Reuters, March 2, 2009
Pew compiled the report as states consider cutting corrections spending during the recession. The research group said that by changing sentencing laws and probation programs states can lower incarceration rates and save money.
"Among the many programs that are competing for scarce taxpayer dollars, there is one area of the state budget that could use some trimming, and that area is corrections," said Susan Urahn, the center's managing director, in a call with reporters. "The bottom line is that states are spending too much."
Penitentiary systems have been the fastest-growing spending area for states after Medicaid, the healthcare program for those with low income. Over the last 20 years their spending on criminal justice has increased more than 300 percent, the study found.
During the last 25 years prison and jail populations have grown 274 percent to 2.3 million in 2008, according to the Pew research, while those under supervision grew 226 percent over the same span to 5.1 million.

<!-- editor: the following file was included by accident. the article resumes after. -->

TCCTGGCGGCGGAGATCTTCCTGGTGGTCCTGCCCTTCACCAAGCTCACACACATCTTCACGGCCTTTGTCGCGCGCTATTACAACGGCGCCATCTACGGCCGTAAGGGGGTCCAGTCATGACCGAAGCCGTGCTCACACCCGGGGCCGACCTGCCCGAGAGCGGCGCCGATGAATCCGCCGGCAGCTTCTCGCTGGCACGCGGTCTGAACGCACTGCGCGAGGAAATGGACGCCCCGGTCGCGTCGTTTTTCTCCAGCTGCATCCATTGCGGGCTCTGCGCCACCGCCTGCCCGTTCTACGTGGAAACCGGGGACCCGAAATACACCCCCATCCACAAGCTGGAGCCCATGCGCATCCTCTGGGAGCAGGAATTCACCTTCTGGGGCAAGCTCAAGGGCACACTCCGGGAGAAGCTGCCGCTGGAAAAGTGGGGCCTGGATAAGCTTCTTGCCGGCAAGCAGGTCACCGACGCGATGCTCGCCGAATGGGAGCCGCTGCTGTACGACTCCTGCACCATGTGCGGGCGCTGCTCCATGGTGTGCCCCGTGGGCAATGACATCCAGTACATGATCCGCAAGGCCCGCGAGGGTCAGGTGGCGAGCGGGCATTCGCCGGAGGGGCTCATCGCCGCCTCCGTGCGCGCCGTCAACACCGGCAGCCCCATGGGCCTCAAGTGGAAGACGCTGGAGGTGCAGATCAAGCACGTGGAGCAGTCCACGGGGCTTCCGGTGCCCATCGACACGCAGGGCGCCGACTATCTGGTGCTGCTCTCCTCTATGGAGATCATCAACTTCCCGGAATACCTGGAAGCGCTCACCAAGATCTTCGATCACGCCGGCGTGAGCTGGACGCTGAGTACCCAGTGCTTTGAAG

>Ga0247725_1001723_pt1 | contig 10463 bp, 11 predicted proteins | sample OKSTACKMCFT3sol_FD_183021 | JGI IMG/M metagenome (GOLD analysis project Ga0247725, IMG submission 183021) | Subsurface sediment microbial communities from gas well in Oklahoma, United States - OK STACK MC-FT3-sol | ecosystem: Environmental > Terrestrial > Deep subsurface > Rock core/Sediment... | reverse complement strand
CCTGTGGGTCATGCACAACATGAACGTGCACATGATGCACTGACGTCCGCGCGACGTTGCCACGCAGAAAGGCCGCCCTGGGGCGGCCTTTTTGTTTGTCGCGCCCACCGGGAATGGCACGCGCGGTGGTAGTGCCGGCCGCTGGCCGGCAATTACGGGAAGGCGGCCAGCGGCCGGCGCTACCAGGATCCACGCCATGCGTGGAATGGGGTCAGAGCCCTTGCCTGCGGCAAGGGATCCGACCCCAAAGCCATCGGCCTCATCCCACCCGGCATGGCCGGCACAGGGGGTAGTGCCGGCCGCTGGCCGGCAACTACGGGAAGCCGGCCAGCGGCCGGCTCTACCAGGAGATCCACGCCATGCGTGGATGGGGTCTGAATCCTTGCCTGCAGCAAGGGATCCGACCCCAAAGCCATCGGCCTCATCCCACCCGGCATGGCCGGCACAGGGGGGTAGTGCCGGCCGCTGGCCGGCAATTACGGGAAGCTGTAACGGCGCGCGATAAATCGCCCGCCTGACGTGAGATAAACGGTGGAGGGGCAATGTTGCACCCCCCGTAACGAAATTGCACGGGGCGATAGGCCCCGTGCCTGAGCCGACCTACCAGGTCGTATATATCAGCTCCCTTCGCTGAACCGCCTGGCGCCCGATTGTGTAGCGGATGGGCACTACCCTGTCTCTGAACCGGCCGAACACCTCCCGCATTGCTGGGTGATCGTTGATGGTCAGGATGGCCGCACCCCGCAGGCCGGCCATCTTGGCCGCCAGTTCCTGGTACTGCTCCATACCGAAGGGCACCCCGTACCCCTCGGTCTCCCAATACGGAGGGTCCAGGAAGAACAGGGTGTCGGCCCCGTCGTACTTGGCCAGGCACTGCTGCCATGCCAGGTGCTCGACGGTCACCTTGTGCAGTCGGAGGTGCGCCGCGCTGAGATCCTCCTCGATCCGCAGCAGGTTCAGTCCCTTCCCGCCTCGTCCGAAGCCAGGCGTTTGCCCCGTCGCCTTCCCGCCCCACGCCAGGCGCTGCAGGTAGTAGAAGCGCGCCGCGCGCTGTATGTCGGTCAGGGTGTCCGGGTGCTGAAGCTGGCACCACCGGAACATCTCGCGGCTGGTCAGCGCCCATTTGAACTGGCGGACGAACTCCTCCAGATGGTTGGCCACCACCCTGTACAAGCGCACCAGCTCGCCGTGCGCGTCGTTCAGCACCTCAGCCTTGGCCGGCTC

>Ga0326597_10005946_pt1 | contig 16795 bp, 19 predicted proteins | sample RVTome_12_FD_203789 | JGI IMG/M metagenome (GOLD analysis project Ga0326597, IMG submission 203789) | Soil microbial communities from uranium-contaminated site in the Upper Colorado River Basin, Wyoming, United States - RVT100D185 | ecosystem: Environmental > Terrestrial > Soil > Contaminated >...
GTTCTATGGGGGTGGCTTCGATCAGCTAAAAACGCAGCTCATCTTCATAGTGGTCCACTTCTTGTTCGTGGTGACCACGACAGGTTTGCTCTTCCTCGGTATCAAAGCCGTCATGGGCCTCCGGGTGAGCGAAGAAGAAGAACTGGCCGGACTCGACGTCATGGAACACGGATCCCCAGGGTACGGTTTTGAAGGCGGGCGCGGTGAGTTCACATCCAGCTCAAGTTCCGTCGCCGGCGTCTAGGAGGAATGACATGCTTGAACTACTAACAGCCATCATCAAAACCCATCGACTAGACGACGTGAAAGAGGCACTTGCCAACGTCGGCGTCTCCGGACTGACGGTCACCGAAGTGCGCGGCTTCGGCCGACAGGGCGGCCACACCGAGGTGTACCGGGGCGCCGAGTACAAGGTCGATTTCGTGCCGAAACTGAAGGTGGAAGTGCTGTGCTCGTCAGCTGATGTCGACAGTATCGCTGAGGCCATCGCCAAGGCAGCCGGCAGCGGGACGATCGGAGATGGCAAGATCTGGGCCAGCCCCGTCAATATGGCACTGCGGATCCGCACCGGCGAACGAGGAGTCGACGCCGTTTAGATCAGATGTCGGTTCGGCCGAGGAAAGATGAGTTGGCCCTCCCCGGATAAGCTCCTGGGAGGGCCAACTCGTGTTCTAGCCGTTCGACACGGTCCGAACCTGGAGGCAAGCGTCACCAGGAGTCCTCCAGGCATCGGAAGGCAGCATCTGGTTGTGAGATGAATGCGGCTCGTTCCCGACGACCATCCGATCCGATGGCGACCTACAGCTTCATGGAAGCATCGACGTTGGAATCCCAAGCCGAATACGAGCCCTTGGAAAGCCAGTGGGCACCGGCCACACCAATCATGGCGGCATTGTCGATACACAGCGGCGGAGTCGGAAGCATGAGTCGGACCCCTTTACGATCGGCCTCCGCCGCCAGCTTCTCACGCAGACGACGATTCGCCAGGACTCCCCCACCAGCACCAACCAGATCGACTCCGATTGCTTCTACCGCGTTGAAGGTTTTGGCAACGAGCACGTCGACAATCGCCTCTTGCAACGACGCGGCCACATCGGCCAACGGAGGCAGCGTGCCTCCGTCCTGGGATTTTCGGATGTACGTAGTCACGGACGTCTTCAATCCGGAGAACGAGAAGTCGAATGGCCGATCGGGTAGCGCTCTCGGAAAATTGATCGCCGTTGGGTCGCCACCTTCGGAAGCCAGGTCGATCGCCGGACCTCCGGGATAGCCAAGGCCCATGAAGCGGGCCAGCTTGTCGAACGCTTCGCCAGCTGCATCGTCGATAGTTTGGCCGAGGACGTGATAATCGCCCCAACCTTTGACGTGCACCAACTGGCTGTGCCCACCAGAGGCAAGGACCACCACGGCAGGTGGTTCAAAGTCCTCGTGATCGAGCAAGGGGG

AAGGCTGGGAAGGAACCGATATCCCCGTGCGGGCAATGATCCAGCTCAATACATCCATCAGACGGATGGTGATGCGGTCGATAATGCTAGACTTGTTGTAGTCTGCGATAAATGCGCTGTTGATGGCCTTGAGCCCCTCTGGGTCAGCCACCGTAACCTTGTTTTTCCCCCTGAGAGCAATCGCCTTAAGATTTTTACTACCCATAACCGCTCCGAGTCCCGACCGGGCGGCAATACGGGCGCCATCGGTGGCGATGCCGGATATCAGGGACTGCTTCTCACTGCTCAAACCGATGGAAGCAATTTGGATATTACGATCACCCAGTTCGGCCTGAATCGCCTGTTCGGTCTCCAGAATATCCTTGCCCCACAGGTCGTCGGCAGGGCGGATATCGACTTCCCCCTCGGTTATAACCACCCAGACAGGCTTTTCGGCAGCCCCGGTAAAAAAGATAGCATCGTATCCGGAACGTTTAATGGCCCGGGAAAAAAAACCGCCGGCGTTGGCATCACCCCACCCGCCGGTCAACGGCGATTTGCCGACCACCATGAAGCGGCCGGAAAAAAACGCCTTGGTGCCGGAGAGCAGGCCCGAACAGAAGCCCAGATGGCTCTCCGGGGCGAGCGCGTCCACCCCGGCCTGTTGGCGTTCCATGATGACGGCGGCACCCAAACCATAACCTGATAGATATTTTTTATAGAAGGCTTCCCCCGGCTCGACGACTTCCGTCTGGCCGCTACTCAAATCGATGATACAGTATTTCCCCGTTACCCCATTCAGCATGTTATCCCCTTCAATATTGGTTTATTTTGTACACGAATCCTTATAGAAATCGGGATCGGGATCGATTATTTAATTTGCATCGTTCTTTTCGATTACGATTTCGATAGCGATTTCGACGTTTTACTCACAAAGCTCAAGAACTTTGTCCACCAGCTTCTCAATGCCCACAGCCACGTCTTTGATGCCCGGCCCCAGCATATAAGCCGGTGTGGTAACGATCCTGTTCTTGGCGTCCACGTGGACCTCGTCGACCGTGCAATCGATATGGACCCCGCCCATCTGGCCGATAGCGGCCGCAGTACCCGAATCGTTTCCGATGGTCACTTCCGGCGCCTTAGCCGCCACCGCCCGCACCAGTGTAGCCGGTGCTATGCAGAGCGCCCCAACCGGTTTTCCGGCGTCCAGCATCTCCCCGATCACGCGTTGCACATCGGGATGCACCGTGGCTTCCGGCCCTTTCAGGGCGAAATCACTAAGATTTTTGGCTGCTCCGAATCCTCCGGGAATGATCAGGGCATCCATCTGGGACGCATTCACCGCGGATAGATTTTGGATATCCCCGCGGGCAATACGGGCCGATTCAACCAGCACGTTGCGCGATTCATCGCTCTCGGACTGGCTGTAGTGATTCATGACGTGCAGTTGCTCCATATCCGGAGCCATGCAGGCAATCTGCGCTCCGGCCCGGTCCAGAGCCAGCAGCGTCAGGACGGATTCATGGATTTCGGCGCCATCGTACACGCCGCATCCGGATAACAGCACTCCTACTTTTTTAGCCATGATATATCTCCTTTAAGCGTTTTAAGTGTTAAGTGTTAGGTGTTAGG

It estimated states spent a record $51.7 billion on corrections in fiscal year 2008 and incarcerating one inmate cost them, on average, $29,000 a year. But the average annual cost of managing an offender through probation was $1,250 and through parole $2,750.
"The huge differences between states are mostly due not to crime trends, or social and economic forces," Gelb said. "The rates are different mostly because of choices that the states have made about how they respond to crime."
"New community supervision strategies and technologies need to be strengthened and expanded, not scaled back. Cutting them may appear to save a few dollars, but it doesn't," Gelb said.
Some states have begun experimenting with ankle bracelets, Global Positioning Systems, and even kiosks akin to cash machines in order to track those on probation for less, he said. (Reporting by Lisa Lambert; Editing by Eric Walsh)